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Bubonic Plague-Infected BBQ Marmot Kills Teen
A teenage boy has died of bubonic plague in Kyrgyzstan after reportedly eating an infected barbecued marmot.
More than 100 people - including 19 doctors - have been put in quarantine after the 15-year-old's death, health officials said.
The boy fell ill after eating the meal with family and friends in the small mountain village of Ichke-Zhergez, in eastern Kyrgyzstan, close to the border with Kazakhstan.
Health officials said the boy died in the Karakol regional hospital. His body was cremated and his remains were buried with "special precautions".
A statement from the country's health ministry said that an epidemic was "unlikely", Interfax reported.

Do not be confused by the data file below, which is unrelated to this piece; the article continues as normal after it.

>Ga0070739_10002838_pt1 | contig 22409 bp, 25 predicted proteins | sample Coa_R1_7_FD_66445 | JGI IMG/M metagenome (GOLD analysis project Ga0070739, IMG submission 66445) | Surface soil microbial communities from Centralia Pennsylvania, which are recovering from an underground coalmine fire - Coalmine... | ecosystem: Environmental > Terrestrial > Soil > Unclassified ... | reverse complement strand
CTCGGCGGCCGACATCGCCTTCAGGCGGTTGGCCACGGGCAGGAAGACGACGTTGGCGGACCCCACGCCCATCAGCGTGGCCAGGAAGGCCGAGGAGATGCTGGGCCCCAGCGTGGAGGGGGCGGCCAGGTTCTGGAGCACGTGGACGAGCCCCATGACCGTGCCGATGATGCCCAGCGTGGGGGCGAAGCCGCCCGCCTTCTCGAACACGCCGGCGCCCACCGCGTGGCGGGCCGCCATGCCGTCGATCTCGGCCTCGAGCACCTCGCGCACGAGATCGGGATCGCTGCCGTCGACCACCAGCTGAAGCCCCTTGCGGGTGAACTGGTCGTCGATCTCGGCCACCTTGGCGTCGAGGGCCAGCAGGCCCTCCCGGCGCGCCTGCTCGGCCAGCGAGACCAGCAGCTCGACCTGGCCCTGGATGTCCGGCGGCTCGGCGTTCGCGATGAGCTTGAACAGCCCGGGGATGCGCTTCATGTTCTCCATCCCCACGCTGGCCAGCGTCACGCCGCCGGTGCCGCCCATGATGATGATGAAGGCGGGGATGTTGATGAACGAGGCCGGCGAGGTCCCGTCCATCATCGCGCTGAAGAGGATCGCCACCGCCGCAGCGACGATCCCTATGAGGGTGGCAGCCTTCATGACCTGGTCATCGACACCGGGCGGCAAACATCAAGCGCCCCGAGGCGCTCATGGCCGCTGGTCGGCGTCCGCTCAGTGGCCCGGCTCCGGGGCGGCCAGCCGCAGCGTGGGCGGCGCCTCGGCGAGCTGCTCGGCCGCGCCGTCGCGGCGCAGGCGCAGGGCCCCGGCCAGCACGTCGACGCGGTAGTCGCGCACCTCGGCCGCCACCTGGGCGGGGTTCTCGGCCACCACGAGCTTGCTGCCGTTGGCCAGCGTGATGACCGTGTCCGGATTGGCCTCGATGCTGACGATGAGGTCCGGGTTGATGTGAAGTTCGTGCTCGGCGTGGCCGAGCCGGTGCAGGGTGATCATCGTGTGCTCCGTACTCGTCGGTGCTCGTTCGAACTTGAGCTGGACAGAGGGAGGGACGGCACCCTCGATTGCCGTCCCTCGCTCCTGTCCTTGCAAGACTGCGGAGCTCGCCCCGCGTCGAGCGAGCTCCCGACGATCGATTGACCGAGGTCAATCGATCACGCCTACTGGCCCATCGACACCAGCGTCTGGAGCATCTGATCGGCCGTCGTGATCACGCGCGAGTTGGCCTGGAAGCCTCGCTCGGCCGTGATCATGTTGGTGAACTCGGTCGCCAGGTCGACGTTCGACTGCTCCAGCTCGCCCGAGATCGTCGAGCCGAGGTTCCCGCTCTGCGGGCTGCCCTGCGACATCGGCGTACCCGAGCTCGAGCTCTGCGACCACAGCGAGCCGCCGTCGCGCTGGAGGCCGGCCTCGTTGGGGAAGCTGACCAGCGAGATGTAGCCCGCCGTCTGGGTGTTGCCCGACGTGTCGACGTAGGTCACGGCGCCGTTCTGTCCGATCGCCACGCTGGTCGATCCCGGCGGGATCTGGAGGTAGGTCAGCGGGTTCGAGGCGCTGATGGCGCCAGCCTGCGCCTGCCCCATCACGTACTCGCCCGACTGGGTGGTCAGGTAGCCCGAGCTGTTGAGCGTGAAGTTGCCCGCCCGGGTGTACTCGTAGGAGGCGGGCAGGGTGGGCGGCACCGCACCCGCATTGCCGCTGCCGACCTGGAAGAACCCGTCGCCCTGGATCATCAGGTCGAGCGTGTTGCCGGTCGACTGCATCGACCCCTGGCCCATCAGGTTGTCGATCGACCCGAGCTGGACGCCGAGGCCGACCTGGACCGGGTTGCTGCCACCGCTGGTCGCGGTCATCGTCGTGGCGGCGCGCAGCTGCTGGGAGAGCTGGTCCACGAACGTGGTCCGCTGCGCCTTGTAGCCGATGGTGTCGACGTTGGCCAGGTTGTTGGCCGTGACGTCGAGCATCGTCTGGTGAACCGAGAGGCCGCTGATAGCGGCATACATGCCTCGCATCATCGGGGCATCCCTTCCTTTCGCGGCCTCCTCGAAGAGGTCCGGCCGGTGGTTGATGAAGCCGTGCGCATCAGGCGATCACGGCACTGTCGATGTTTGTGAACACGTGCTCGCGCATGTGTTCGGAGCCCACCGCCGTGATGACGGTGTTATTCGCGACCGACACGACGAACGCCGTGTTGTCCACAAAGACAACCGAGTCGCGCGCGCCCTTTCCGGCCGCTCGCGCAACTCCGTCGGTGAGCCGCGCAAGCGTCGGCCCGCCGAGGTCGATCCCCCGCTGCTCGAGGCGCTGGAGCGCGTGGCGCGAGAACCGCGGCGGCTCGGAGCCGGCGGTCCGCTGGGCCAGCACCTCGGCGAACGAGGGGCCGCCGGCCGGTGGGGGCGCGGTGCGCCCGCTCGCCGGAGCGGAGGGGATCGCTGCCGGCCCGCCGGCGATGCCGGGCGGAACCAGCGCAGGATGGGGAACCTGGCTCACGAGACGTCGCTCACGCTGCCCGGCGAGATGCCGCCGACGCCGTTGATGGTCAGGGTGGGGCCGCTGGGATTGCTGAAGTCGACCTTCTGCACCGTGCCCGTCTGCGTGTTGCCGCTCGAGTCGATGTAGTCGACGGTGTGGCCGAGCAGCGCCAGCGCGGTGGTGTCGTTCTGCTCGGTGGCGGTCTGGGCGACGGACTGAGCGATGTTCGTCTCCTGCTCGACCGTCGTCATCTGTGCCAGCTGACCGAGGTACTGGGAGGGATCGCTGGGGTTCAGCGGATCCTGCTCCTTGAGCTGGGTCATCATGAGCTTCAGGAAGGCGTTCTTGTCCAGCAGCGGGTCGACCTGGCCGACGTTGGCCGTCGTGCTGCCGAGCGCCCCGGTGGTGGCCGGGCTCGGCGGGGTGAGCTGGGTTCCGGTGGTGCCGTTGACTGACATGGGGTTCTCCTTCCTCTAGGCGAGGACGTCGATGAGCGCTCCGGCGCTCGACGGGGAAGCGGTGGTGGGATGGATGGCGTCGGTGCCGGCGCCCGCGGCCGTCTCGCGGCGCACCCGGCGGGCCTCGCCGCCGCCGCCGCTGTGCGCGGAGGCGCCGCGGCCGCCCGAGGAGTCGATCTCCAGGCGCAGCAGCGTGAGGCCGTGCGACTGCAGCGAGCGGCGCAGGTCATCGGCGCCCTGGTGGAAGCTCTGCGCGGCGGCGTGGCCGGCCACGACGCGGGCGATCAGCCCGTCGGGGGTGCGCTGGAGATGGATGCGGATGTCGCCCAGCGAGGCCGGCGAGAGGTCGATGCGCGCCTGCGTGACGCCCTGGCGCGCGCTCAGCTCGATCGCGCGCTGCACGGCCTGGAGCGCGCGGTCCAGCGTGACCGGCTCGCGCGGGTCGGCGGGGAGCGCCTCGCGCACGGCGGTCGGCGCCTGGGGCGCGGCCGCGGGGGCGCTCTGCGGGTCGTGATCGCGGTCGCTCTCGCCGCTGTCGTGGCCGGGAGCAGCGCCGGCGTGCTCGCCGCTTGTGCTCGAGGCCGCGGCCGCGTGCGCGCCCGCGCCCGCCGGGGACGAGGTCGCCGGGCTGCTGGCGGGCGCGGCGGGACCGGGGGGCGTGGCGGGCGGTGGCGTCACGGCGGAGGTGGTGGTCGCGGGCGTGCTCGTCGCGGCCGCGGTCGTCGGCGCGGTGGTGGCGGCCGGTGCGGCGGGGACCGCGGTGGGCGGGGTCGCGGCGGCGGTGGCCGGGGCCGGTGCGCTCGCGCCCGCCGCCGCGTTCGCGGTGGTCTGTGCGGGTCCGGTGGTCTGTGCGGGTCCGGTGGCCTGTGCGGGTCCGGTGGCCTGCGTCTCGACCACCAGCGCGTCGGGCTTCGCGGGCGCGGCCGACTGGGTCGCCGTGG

The last recorded case of bubonic plague in Kyrgyzstan occurred 30 years ago, health minister Dinara Saginbayeva said.
"The form of the disease in the teenager is not conducive to a plague epidemic," she said.
Doctors are administering antibiotics in the area where the boy lived and are trying to track down anyone who may have eaten the food.
Bubonic plague is a bacterial infection that is a strain of the "Black Death", a virulent disease that killed tens of millions of people in 14th century Europe.
Primarily an animal disease, it is extremely rare in humans. It is normally transmitted by flea bite but can also be transmitted by exposure to the flesh of an infected animal.
Marmots are a natural carrier of the disease and were targeted for extermination in the Soviet Union.
But the authorities in Kyrgyzstan stopped poisoning them from 1982 onwards due to the costs involved, Interfax said.